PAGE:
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turn of the screw

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Chapter Six is an important section of The Turn of the Screw, as it involves many of the themes of the story, as well as reflecting its general narrative structure. James' novel is phenomenally complex; it has an incredible ambiguity to it, which allows for some very outlandish and far-fetched ideas to be formulated. A 'theme' can almost be drawn from almost every other sentence, if one so desires. It is deciding which issues have a little more to them than there may seem at first and which are what they appear, nothing more, which is difficult. As with many books of its ilk, over-analysing is a serious essay writing hazard.

To take things one aspect at a time, and to begin with the narrative structure. Whilst not exactly a key issue' of the story, the narrative structure can often inŸuence how those issues are revealed and detailed to readers, so still holds some relevance to the essay title. Chapter Six' overall structure is very similar to that of the story as a whole. It begins quietly, after the climax at the end of the previous chapter (as with the main part of The Turn of the Screw after the prologue, which creates a great deal of anticipation) and begins to increase in tension slowly throughout, with a slight lull in the middle, where the narrative becomes very reŸective and introspective, with the Governess writing her thoughts seemingly as they enter her head, creating a somewhat rambling, dense prose. Finally, when readers are least expecting it, the plot suddenly leaps into view once again, creating an exciting žnale ("Then I again shifted my eyes - I faced what I had to face.•) which leaves many plot threads open to interpretation (as with the žnal words of the žnal chapter, "Œand his little heart, dispossessed, had stopped.•) - Chapter Six is something of a microcosm of the rest of the story, at least in terms of the narrative structure.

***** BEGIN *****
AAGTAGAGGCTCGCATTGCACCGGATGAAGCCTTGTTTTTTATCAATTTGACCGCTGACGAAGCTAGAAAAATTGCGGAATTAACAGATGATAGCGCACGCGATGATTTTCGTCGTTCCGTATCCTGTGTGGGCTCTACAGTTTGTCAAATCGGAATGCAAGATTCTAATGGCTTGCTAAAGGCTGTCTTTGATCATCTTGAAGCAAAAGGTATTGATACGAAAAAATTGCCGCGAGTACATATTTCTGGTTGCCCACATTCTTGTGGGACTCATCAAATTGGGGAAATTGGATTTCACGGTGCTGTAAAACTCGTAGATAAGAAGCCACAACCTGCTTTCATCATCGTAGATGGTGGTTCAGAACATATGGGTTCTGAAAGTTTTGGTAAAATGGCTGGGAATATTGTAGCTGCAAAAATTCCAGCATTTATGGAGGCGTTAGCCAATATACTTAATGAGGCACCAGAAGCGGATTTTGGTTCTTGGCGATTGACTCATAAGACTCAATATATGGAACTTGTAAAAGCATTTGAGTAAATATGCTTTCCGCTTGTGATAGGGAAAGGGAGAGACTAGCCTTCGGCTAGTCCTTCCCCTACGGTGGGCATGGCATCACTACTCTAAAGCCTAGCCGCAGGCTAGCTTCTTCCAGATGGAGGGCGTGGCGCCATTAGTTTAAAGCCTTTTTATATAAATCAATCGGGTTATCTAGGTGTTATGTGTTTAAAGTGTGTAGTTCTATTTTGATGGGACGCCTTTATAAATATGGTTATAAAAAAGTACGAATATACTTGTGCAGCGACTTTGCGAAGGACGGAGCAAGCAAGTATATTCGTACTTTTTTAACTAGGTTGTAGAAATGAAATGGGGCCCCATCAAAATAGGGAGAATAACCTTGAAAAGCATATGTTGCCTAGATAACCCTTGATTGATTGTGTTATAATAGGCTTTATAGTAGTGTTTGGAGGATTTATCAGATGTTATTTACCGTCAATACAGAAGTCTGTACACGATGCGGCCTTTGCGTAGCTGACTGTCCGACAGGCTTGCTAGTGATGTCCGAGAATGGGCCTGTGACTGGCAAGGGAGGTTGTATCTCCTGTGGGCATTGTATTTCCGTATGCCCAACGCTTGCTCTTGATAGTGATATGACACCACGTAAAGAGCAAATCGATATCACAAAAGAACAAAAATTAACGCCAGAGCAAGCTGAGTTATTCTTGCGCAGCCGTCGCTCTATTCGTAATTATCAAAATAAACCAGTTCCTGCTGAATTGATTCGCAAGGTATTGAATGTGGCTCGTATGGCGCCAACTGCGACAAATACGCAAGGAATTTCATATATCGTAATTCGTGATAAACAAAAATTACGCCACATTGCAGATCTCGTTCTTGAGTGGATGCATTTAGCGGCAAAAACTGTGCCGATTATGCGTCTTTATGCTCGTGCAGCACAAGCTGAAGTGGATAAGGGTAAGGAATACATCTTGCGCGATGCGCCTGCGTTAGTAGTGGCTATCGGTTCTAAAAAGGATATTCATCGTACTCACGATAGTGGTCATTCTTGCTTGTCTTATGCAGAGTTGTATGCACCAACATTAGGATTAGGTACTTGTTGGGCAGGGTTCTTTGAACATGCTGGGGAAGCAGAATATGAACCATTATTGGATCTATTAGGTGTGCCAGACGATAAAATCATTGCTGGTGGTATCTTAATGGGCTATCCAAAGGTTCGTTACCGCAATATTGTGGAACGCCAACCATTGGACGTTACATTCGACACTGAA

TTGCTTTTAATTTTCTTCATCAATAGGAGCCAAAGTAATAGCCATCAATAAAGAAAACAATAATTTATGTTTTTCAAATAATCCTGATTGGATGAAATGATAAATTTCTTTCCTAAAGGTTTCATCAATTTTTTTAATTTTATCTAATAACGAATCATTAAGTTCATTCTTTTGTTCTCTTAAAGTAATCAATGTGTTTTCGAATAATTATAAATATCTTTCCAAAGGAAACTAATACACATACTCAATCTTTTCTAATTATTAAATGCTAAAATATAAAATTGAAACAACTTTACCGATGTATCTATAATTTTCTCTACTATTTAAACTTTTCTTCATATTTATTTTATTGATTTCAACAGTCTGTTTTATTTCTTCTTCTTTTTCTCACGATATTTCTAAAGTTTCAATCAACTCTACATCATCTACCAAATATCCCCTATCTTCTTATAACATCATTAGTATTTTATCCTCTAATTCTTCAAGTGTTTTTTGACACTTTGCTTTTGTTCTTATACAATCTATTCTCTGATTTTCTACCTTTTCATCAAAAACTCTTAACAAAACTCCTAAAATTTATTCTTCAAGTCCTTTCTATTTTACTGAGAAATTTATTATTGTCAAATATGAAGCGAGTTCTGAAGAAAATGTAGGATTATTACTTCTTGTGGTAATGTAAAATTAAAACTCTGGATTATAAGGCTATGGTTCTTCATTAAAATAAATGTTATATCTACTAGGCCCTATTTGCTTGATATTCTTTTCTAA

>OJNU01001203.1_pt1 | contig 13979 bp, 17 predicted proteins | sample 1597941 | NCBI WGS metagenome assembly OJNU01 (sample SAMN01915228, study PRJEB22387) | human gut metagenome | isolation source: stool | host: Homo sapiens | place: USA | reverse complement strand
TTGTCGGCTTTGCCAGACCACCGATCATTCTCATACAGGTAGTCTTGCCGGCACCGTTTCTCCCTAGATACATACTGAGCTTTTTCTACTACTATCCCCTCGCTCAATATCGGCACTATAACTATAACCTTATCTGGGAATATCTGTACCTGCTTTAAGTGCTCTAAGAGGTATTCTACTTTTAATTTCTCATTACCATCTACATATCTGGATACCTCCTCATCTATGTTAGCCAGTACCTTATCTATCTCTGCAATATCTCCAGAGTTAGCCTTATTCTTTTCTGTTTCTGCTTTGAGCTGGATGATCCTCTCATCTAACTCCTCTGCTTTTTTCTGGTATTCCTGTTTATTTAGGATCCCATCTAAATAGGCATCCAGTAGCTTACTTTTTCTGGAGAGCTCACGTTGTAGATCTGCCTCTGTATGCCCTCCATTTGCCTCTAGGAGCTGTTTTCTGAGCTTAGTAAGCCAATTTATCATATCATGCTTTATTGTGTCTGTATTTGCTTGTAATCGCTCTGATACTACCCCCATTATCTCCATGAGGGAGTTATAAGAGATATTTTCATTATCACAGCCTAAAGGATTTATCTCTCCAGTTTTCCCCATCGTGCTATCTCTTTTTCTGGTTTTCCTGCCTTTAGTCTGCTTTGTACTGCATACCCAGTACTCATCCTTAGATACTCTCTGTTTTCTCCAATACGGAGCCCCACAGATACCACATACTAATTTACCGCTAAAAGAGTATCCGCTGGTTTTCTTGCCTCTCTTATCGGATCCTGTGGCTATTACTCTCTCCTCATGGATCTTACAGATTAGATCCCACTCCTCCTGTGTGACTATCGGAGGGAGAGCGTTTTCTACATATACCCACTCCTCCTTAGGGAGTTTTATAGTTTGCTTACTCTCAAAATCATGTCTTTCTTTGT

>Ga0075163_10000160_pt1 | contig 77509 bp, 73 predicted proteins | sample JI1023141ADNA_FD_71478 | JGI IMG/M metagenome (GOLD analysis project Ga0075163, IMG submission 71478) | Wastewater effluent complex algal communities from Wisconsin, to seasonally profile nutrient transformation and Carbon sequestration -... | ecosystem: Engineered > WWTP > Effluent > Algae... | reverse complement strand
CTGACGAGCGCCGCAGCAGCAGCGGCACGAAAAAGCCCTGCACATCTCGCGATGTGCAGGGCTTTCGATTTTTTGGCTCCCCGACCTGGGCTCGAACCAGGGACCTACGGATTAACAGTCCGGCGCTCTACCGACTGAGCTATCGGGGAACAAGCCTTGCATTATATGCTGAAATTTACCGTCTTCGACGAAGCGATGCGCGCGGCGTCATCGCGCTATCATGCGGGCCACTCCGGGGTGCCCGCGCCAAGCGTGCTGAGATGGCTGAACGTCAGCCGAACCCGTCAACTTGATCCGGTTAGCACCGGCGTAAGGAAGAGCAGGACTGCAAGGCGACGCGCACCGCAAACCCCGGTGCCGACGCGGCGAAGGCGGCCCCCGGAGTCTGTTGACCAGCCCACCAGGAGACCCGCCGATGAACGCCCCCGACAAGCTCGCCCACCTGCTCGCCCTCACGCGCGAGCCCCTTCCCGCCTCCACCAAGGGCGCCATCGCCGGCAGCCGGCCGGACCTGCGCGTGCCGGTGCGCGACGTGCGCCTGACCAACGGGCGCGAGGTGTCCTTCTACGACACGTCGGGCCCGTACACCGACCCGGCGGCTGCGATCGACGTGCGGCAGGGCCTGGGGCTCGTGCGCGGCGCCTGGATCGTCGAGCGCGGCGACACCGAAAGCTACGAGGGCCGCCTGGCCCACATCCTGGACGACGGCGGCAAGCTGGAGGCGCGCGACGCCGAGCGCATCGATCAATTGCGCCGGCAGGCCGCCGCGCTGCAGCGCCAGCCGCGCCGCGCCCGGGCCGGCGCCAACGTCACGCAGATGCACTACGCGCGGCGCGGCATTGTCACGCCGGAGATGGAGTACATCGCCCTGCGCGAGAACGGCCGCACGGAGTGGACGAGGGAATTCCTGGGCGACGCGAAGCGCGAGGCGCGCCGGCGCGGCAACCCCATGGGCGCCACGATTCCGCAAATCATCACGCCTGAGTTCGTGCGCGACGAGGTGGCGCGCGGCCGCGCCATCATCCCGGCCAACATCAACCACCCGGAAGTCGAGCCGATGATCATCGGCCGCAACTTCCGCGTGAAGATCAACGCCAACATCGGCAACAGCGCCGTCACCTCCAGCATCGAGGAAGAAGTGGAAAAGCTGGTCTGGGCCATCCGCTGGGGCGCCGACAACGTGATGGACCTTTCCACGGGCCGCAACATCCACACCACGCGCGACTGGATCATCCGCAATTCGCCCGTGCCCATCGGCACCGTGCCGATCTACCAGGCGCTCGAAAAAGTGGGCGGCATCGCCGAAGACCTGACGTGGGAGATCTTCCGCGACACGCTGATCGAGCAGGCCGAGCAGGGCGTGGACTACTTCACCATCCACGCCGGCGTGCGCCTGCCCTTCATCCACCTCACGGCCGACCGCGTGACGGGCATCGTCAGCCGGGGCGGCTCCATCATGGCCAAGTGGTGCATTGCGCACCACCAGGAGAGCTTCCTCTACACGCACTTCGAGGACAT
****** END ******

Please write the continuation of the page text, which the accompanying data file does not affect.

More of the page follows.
More important, however, is how the key issues of the story are represented in this chapter. These issues come in two distinct categories. The žrst involve the various themes of the story, involving the characters, the plot and reality itself. The second type consists of the various techniques James uses in the Governess' language to depict her character and set the tone for the book.

Taking the latter žrst; the Governess' language is very distinctive. It is very verbose and detailed, examining events and people very closely, using as many words as possible to describe even the simplest of things. For example, towards the end of Chapter Six she is trying to think of rational alternatives for the presence of Miss Jessel on the opposite side of the lake. When she fails, she writes "Nothing was more natural than that these things should be the other things they absolutely were not.• This style of writing is extremely difficult to understand in places, making the book heavy reading in places, and creating a somewhat monotonous and depressing atmosphere at times. This may be due to James' own writing style, or a deliberate attempt to dežne the Governess' own writing traits; it is difficult to tell. Either way, it creates a very dark feel for the story.

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